Nurturing Accountability Through Connection

As entrepreneurs, we start our companies to execute an idea, provide a better product, or deliver a superior service. Rarely, can we do it alone. Which means, we need to hire and work with employees. And, with those employees, we form relationships. It's those relationships where things get sticky. We often struggle to hold the employees accountable, we become resentful towards them because they "don’t think like an entrepreneur," and we allow the relationships to cloud our thinking–both good and bad.

But let's face it, our primary responsibility is to take care of the business. After all, if we don't prioritize the health of our cash flow, culture, and quality, what's the point of it all?

While I'm a big advocate for fostering intentional connections with our teams, ensuring they feel seen, heard, known, and accepted, we must acknowledge the delicate balance required to maintain connection and accountability simultaneously.

It's crucial not to wait until issues arise to hold someone accountable effectively. If we do not deal with lack of accountability, we will create and a allow an environment of artificial harmony permiate the organization. Instead, set clear expectations from the get-go. Walk your team through your company values, code of conduct, and rules of engagement upfront.

On a company-wide level, reinforce these standards during weekly meetings, quarterly all-hands, and annual summits. We must communicate, consistently. Every system, process, and output we create should align with these core principles. And remember, lead by example—it's the most powerful form of leadership.

Establish internal feedback loops for several reasons: to normalize receiving positive and constructive feedback, understand each team member's perspective comprehensively, and identify patterns and trends early on.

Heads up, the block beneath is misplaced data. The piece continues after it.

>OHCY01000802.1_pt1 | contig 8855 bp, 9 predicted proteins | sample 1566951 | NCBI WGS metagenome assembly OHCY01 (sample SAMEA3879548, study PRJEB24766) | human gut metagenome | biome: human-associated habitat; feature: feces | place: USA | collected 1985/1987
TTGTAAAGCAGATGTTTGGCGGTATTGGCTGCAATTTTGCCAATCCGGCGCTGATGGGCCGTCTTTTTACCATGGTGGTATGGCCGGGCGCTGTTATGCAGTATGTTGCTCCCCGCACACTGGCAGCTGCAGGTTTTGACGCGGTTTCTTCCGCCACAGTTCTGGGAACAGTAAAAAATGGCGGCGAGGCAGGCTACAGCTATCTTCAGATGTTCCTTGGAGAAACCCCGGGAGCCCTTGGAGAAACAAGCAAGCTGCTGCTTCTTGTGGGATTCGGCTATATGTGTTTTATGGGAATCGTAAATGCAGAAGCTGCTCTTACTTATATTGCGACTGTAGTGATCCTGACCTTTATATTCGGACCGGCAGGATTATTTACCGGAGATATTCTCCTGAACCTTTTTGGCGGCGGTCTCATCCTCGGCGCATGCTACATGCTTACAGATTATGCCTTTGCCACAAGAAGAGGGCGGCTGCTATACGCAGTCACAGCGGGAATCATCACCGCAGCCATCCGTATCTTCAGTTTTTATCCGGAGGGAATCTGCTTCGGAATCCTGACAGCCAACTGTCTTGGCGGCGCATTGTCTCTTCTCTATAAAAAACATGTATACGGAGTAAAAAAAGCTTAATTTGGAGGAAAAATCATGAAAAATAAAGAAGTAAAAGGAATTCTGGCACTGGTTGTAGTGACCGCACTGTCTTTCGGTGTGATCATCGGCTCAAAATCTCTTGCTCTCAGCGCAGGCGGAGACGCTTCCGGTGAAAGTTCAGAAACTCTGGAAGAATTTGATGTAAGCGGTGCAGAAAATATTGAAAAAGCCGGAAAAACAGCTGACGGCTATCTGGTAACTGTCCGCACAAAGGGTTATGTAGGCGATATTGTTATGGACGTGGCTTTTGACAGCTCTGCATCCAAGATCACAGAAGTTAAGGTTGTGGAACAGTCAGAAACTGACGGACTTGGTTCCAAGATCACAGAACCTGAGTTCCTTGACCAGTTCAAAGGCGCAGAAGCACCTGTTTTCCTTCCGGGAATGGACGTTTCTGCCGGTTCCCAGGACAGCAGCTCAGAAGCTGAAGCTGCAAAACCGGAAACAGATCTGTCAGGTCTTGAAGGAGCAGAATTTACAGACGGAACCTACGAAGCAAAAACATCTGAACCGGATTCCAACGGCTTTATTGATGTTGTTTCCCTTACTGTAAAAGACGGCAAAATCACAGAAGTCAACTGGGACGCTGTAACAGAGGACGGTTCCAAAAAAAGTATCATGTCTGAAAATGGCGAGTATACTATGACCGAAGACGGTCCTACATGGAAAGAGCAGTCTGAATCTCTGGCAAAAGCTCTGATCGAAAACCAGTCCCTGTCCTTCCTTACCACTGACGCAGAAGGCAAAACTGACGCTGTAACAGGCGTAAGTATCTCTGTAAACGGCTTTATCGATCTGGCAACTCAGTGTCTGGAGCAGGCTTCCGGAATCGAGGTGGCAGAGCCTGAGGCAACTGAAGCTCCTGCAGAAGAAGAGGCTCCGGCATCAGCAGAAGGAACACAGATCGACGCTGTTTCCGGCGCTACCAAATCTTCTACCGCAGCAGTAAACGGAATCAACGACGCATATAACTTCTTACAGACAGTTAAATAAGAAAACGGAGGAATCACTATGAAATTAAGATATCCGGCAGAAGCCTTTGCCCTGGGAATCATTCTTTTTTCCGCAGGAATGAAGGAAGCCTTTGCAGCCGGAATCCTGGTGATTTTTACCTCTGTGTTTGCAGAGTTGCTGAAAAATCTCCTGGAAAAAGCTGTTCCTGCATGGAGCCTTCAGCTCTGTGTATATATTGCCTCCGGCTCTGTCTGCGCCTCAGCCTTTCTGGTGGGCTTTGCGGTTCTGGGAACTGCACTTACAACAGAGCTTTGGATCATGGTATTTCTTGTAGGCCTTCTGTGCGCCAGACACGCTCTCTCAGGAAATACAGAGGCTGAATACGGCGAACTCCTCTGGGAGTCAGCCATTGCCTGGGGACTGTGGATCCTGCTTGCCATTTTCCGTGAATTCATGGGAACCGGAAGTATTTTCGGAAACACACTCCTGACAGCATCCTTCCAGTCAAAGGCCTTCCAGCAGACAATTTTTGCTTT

While giving feedback isn't always comfortable for either you, the leader, or the employee, it's essential for maintaining accountability. By addressing issues promptly and consistently, we prevent surprises down the road and create a fair and transparent environment for all.

Now, let's talk about the tough stuff. Letting go of underperforming team members is never easy, especially when we've developed personal connections with them. However, prolonging these tough conversations ultimately harms the entire company. It's our responsibility to ensure that everyone on the team is pulling their weight and living up to the company's expectations. Remember, most people who get fired have earned it due to performance or attitude issues. It is not the responsibility of the leader to carry the guilt of removing someone from the organization who has earned it.

But here's the kicker—I'm not suggesting we distance ourselves or shy away from fostering connection. Accountability can coexist with warmth and empathy. Take the time to build genuine relationships with your team members, demonstrating that you care about their well-being as much as their performance.

By fostering a culture of accountability rooted in clear communication, leading by example, providing support, and cultivating connection, we can create an environment where everyone thrives and excels.

Here's to building a team of accountable, empowered individuals who are committed to excellence and driven by a shared sense of purpose.

From Suck to Success

In From Suck to Success, Todd uses his own experience in professional purgatory to propel your business upward by embracing Massive Curiosity coupled with Massive Accountability.

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